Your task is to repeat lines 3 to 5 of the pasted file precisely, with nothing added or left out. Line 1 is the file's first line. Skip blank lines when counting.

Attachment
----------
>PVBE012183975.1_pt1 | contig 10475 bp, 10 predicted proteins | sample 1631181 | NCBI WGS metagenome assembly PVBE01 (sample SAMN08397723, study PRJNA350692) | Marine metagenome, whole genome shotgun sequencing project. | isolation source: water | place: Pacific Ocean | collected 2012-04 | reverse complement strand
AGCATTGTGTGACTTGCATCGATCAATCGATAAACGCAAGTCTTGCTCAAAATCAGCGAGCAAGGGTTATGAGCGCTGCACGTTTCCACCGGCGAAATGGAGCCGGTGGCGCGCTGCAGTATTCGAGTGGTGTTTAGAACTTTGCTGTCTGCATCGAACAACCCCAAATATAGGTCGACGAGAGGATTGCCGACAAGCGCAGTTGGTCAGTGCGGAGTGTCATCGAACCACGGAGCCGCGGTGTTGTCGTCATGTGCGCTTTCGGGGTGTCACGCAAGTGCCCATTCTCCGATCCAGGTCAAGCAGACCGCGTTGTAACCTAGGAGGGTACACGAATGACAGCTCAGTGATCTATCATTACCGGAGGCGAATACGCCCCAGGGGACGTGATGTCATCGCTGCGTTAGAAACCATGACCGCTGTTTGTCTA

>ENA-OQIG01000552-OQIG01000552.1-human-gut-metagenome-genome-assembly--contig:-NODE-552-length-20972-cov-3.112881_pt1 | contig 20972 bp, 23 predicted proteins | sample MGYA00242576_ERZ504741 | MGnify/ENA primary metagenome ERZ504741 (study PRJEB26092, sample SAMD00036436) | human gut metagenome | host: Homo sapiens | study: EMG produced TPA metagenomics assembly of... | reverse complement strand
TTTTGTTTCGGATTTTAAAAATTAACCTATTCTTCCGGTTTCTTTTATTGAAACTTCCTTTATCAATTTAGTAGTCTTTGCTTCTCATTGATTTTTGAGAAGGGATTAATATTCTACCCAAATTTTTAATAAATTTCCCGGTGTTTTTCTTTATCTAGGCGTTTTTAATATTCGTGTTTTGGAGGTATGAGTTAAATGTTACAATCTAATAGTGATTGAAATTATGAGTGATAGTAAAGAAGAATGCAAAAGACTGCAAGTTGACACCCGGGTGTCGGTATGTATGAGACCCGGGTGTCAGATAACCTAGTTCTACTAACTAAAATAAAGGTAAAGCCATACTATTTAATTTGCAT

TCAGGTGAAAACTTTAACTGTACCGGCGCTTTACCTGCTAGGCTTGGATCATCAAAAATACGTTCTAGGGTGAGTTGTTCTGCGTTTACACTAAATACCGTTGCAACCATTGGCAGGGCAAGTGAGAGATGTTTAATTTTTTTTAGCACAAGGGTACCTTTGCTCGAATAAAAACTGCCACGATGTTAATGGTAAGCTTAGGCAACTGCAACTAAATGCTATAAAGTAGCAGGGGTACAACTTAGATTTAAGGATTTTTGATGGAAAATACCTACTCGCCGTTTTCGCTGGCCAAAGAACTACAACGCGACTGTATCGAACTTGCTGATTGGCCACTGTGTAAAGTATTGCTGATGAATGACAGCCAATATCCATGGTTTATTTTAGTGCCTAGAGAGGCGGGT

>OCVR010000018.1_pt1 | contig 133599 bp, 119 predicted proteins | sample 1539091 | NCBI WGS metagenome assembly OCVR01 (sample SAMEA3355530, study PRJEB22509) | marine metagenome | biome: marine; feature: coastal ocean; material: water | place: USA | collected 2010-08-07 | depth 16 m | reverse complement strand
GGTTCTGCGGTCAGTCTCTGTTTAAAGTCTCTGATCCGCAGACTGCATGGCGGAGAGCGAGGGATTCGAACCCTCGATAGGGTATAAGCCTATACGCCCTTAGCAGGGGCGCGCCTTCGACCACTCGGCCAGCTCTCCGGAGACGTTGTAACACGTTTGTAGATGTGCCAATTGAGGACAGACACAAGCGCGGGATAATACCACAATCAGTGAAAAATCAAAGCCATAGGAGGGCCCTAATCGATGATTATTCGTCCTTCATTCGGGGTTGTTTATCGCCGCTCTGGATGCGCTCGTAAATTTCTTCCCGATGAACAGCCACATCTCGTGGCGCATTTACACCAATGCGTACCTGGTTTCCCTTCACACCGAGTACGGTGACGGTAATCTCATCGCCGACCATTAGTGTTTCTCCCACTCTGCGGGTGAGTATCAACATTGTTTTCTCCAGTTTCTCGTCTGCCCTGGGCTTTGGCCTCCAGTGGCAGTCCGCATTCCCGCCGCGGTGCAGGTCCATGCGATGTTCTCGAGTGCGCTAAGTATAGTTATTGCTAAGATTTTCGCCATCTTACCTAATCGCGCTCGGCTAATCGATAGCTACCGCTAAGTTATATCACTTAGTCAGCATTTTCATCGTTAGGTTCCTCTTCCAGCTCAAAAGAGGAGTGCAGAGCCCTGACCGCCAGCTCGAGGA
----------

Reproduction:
>ENA-OQIG01000552-OQIG01000552.1-human-gut-metagenome-genome-assembly--contig:-NODE-552-length-20972-cov-3.112881_pt1 | contig 20972 bp, 23 predicted proteins | sample MGYA00242576_ERZ504741 | MGnify/ENA primary metagenome ERZ504741 (study PRJEB26092, sample SAMD00036436) | human gut metagenome | host: Homo sapiens | study: EMG produced TPA metagenomics assembly of... | reverse complement strand
TTTTGTTTCGGATTTTAAAAATTAACCTATTCTTCCGGTTTCTTTTATTGAAACTTCCTTTATCAATTTAGTAGTCTTTGCTTCTCATTGATTTTTGAGAAGGGATTAATATTCTACCCAAATTTTTAATAAATTTCCCGGTGTTTTTCTTTATCTAGGCGTTTTTAATATTCGTGTTTTGGAGGTATGAGTTAAATGTTACAATCTAATAGTGATTGAAATTATGAGTGATAGTAAAGAAGAATGCAAAAGACTGCAAGTTGACACCCGGGTGTCGGTATGTATGAGACCCGGGTGTCAGATAACCTAGTTCTACTAACTAAAATAAAGGTAAAGCCATACTATTTAATTTGCAT

TCAGGTGAAAACTTTAACTGTACCGGCGCTTTACCTGCTAGGCTTGGATCATCAAAAATACGTTCTAGGGTGAGTTGTTCTGCGTTTACACTAAATACCGTTGCAACCATTGGCAGGGCAAGTGAGAGATGTTTAATTTTTTTTAGCACAAGGGTACCTTTGCTCGAATAAAAACTGCCACGATGTTAATGGTAAGCTTAGGCAACTGCAACTAAATGCTATAAAGTAGCAGGGGTACAACTTAGATTTAAGGATTTTTGATGGAAAATACCTACTCGCCGTTTTCGCTGGCCAAAGAACTACAACGCGACTGTATCGAACTTGCTGATTGGCCACTGTGTAAAGTATTGCTGATGAATGACAGCCAATATCCATGGTTTATTTTAGTGCCTAGAGAGGCGGGT